The changing nature of marital and other domestic relations in the United States, and concurrent changes in public attitudes toward such things as the status of children born outside of marriage, have been accompanied by an evolution in the manner in which the legal system treats a number of issues of family law. One group of these issues concerns the right of a putative father, that is, a man who is supposed or reputed to be the biological father of a child born to a woman to whom he is not married, or who claims to be the father of such a child, to assert his entitlement to custody of or visitation rights with the child or children who are subject to his claim of fatherhood.
While many courts have in recent years adopted a more expansive approach to the rights of putative fathers, a putative father attempting to obtain custody of or visitation rights with a child by bringing a legal action will face a number of difficulties. In some places what is called a presumption of legitimacy arises when a child is born to a mother who is married, under which the mother’s husband is presumed to be the legal father of the child, and the actions of a husband in caring for and supporting the child may buttress such a presumption. Where the putative father’s dispute is with the mother of the child, such as in the case of termination of a non-marital cohabitation, the comparative fitness of the two to be awarded custody will often be judged by the same criteria that would be used by a court in the case of a custody dispute arising in a divorce action. The conduct of the parties, including such things as the extent of the putative father’s attempts to establish and maintain a parental relationship with the child, will also be considered by a court deciding such a dispute. The overriding principle that will govern a court in all such cases is that the disposition it makes will be in the best interests of the child.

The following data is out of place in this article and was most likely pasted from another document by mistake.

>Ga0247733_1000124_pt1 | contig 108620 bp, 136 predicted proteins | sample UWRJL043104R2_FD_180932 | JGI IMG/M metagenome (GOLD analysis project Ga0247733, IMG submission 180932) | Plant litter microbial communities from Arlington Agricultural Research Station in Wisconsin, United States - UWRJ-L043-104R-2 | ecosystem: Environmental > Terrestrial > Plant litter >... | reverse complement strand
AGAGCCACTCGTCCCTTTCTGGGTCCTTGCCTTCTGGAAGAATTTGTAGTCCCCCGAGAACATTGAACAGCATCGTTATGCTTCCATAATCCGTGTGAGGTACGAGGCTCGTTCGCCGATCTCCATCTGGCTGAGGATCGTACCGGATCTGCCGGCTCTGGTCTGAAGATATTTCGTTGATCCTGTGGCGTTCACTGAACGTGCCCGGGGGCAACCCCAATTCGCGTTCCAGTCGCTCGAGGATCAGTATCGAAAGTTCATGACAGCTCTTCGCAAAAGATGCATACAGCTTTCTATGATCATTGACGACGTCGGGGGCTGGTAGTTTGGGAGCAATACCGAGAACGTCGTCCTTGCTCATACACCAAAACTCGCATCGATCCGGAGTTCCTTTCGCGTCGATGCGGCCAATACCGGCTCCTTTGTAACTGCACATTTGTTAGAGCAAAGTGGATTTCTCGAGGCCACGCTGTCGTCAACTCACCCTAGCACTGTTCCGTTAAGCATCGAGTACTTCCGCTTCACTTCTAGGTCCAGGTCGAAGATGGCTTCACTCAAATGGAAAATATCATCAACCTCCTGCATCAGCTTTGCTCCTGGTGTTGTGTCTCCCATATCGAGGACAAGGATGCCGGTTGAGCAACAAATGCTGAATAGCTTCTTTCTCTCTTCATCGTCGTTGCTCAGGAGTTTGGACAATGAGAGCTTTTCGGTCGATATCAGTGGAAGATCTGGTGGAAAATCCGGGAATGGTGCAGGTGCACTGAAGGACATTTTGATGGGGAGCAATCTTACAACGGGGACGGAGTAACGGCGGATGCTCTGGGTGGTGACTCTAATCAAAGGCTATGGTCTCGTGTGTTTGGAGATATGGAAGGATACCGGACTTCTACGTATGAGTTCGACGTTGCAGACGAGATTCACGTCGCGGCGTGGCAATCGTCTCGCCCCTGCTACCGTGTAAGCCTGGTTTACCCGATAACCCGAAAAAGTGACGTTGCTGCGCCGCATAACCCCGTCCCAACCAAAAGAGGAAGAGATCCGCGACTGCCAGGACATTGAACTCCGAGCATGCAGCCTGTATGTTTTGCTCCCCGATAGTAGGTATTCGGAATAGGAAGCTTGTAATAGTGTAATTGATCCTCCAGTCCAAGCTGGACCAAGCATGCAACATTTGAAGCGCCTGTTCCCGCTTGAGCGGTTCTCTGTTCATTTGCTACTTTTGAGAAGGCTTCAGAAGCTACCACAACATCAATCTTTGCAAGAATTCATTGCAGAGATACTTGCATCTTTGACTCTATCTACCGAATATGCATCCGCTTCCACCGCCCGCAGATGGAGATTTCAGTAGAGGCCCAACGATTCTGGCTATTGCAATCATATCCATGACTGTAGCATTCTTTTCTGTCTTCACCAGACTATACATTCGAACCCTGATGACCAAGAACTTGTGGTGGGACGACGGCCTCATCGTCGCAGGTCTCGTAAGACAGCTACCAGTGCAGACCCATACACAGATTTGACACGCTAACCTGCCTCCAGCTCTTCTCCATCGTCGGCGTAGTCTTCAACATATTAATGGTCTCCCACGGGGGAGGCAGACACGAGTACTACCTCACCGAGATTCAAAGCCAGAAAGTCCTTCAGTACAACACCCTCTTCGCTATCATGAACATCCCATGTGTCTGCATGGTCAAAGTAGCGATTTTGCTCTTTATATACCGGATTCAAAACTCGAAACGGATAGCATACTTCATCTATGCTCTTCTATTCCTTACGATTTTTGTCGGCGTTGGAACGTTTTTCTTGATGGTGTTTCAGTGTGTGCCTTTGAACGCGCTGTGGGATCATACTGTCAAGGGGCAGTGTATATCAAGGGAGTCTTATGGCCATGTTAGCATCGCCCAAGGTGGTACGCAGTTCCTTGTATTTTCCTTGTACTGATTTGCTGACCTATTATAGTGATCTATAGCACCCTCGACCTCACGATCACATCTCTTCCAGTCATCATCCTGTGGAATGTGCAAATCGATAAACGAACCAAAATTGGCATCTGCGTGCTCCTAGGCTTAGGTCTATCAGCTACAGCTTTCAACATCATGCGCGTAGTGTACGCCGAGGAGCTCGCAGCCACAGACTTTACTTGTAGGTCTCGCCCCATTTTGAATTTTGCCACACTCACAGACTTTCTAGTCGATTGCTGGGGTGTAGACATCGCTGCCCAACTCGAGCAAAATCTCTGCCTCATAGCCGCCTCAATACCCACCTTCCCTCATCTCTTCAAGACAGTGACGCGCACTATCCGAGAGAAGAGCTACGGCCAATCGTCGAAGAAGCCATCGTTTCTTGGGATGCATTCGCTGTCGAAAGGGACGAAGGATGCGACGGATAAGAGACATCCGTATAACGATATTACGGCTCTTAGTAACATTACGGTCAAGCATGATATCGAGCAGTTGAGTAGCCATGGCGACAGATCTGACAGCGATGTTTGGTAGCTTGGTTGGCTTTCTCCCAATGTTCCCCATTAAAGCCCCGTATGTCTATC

The structure of family law in the United States, including the legal principles dealing with the rights of putative fathers, has developed out of the separate legal systems of each of the states, with an overlay of decisions by the Supreme Court of the United States covering constitutional issues related to child custody. The legal standards governing the rights of putative fathers in child custody proceedings will thus vary from state to state, and will be found in state statutes related to family law and in the decisions of courts on family law issues.